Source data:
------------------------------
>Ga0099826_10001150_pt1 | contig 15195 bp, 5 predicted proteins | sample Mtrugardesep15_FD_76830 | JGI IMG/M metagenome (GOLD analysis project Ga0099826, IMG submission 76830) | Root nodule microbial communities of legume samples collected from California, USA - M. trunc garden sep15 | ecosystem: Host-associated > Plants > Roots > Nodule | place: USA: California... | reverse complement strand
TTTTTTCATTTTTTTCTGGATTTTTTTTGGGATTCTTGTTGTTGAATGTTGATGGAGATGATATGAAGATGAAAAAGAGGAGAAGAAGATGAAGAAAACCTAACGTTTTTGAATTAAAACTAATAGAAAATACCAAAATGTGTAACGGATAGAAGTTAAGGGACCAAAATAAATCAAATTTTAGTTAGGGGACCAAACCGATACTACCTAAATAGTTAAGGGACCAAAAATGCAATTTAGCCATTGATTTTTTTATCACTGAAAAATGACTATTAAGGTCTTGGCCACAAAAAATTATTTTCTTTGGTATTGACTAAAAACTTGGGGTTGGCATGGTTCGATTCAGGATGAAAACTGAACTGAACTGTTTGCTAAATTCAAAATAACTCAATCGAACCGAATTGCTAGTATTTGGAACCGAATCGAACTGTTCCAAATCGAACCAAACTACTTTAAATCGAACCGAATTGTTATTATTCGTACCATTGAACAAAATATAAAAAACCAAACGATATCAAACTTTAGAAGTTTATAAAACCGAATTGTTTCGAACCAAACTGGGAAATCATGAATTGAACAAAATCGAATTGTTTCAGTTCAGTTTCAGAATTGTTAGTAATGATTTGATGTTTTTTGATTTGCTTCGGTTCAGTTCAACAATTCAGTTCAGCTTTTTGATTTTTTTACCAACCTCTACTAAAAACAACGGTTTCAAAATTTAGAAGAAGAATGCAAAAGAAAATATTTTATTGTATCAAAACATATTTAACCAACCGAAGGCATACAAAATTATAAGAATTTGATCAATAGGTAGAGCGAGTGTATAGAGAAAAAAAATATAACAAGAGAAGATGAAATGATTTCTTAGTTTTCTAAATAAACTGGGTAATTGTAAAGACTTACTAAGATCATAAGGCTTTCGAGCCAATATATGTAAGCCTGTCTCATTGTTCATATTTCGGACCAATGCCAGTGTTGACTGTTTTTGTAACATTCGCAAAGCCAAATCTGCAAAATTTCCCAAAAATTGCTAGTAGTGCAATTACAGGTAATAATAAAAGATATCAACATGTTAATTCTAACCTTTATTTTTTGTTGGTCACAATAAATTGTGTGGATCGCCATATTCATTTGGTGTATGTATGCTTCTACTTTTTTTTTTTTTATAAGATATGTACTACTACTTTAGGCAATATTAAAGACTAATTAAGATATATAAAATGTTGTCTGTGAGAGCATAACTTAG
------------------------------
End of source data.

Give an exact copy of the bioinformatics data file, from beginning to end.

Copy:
>Ga0099826_10001150_pt1 | contig 15195 bp, 5 predicted proteins | sample Mtrugardesep15_FD_76830 | JGI IMG/M metagenome (GOLD analysis project Ga0099826, IMG submission 76830) | Root nodule microbial communities of legume samples collected from California, USA - M. trunc garden sep15 | ecosystem: Host-associated > Plants > Roots > Nodule | place: USA: California... | reverse complement strand
TTTTTTCATTTTTTTCTGGATTTTTTTTGGGATTCTTGTTGTTGAATGTTGATGGAGATGATATGAAGATGAAAAAGAGGAGAAGAAGATGAAGAAAACCTAACGTTTTTGAATTAAAACTAATAGAAAATACCAAAATGTGTAACGGATAGAAGTTAAGGGACCAAAATAAATCAAATTTTAGTTAGGGGACCAAACCGATACTACCTAAATAGTTAAGGGACCAAAAATGCAATTTAGCCATTGATTTTTTTATCACTGAAAAATGACTATTAAGGTCTTGGCCACAAAAAATTATTTTCTTTGGTATTGACTAAAAACTTGGGGTTGGCATGGTTCGATTCAGGATGAAAACTGAACTGAACTGTTTGCTAAATTCAAAATAACTCAATCGAACCGAATTGCTAGTATTTGGAACCGAATCGAACTGTTCCAAATCGAACCAAACTACTTTAAATCGAACCGAATTGTTATTATTCGTACCATTGAACAAAATATAAAAAACCAAACGATATCAAACTTTAGAAGTTTATAAAACCGAATTGTTTCGAACCAAACTGGGAAATCATGAATTGAACAAAATCGAATTGTTTCAGTTCAGTTTCAGAATTGTTAGTAATGATTTGATGTTTTTTGATTTGCTTCGGTTCAGTTCAACAATTCAGTTCAGCTTTTTGATTTTTTTACCAACCTCTACTAAAAACAACGGTTTCAAAATTTAGAAGAAGAATGCAAAAGAAAATATTTTATTGTATCAAAACATATTTAACCAACCGAAGGCATACAAAATTATAAGAATTTGATCAATAGGTAGAGCGAGTGTATAGAGAAAAAAAATATAACAAGAGAAGATGAAATGATTTCTTAGTTTTCTAAATAAACTGGGTAATTGTAAAGACTTACTAAGATCATAAGGCTTTCGAGCCAATATATGTAAGCCTGTCTCATTGTTCATATTTCGGACCAATGCCAGTGTTGACTGTTTTTGTAACATTCGCAAAGCCAAATCTGCAAAATTTCCCAAAAATTGCTAGTAGTGCAATTACAGGTAATAATAAAAGATATCAACATGTTAATTCTAACCTTTATTTTTTGTTGGTCACAATAAATTGTGTGGATCGCCATATTCATTTGGTGTATGTATGCTTCTACTTTTTTTTTTTTTATAAGATATGTACTACTACTTTAGGCAATATTAAAGACTAATTAAGATATATAAAATGTTGTCTGTGAGAGCATAACTTAG